Merchant Era - Highlights Guide
The Merchant Era, 1770s–1850s
In the Merchant Era, abundant land and vast natural resources fueled economic opportunities. Most people lived in rural places and worked as farmers and artisans. Government encouraged agriculture, industry, transportation, and global trade. A market revolution affected enslaved and free people, transforming relationships between buyers and sellers and replacing face-to-face bargaining with less personal business.
Fur trading, monopolized by the British Hudson’s Bay Company, was the principal business in the Dakota and Minnesota territories. The Métis, people of mixed European and Native American descent, broke the Company’s monopoly by transporting their furs south to St. Paul, where they received better prices from American merchants.
Red River cart, mid-1800s
Red River carts were ubiquitous in Minnesota and the Dakota Territory in the early and mid-19th century. They were used extensively in the fur trade. Drawn by oxen or horses, Red River carts carried pelts, dried meats, and animal-skin clothing made by Native Americans, as well as general freight and family or personal items. Several trade routes ran between St. Paul and the Canadian border, some close to the Red River. On return trips from the city, Red River carts carried dry goods, clothing, tools, hardware, guns, farm implements, tobacco, liquor, and other goods. Red River carts were common until the coming of railroads and steamships in the 1870s.
The China Trade: American merchants participated in a lucrative but risky trade with China. They traveled the world looking for things the Chinese would buy. They then purchased Chinese goods for the American market. Trade made Americans resourceful and created wealth for almost everyone, including the Chinese merchant Howqua, who became one of the richest men in the world.
George Washington owned this Chinese-made tea chest. Merchants imported many grades of tea at different prices, enabling nearly all Americans to enjoy tea.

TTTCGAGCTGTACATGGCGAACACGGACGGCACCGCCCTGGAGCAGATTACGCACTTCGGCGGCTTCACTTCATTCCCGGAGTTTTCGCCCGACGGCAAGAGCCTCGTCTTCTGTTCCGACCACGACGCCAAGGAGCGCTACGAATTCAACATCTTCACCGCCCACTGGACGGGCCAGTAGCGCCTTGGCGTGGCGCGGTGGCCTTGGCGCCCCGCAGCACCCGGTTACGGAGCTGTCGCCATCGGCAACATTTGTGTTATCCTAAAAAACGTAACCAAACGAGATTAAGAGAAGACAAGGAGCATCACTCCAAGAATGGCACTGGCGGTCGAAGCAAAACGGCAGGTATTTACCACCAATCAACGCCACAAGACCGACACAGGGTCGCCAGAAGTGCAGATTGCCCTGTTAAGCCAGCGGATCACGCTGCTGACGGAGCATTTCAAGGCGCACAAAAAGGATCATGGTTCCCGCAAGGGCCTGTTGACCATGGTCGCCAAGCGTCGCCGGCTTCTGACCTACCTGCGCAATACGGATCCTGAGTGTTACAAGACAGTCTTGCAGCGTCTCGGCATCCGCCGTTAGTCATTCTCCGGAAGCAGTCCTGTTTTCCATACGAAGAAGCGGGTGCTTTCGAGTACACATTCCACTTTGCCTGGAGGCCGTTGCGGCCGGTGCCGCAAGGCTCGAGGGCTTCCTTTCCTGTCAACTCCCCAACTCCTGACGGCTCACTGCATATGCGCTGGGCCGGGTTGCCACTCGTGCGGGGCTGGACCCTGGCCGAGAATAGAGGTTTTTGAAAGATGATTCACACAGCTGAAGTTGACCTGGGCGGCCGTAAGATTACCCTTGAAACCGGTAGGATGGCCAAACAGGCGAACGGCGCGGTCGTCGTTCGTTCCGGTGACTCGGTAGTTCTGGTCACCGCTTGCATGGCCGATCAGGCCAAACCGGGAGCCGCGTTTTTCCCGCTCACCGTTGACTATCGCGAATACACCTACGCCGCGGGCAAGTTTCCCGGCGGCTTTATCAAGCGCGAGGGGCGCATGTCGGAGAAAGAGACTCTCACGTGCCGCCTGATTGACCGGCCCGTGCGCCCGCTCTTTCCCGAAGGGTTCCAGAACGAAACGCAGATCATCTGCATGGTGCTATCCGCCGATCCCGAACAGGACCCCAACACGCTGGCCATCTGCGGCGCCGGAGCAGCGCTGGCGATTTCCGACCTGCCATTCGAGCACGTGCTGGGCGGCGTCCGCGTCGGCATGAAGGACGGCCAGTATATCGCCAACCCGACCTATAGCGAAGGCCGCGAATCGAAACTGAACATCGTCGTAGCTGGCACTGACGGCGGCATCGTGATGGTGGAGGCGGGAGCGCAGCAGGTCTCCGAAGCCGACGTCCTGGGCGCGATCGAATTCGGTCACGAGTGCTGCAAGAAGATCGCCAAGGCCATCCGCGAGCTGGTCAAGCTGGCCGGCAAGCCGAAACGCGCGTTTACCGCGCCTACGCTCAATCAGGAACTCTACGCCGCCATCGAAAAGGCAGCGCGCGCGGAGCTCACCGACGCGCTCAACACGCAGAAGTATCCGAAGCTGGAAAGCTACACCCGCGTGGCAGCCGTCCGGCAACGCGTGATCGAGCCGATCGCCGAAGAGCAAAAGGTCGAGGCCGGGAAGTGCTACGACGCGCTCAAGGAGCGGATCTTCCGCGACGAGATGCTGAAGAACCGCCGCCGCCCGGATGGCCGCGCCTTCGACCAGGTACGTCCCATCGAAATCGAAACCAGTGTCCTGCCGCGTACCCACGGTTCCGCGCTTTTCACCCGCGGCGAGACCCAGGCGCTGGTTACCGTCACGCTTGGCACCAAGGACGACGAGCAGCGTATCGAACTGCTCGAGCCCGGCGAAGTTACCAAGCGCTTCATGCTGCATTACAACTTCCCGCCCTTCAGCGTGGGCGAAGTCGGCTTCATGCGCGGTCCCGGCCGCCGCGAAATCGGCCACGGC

Slavery created enormous profits not only for Southern planters and slave traders, but also for Northern cotton-mill owners and investors. Nearly one million enslaved Africans, defined as property, were wrenched from their upper South families. Some bought their freedom; more fought back by running away or even taking their own lives.
Sculpture of an enslaved family
Slaves were sold off the plantation for later auction. In the scene depicted in this exhibition, set in the upper South, the parents had no warning when traders came for their son.
Paul Revere (1734–1818) learned the art of silver and goldsmithing from his father, Apollos Rivoire, a French Huguenot immigrant. Master of his craft shop, Revere created work that his contemporaries admired. To supplement his income as an artisan, Revere also worked as a copper plate engraver and a dentist. This object is a sugar tong bearing the mark of Paul Revere’s silver shop. After earning her own freedom, Elizabeth Keckley (1818–1907) became a dressmaker and companion to Mary Todd Lincoln. Keckley made this christening dress for her goddaughter. With money from dressmaking, Keckley founded the Contraband Relief Association to assist newly freed slaves.
Sugar tongs made by Paul Revere, silver, about 1792
Christening gown made by Elizabeth Keckley, 1866
Advertising grew in a haphazard way. Created by printers, manufacturers, merchants, and a handful of local agents, advertising focused on the names of sellers and the quality of the product. Often plastered on buildings, ads turned public spaces into marketplaces.
Patent Medicine Pioneers, 1850s–1920s
Patent medicine makers developed branding techniques that linked their products to a personality—often themselves. Some of their pitches were based on time-honored approaches to healing that worked. Others made false promises. These dishonest pitches eroded consumer confidence, led to regulation, and pushed advertising agencies to distinguish themselves from hucksters and showmen.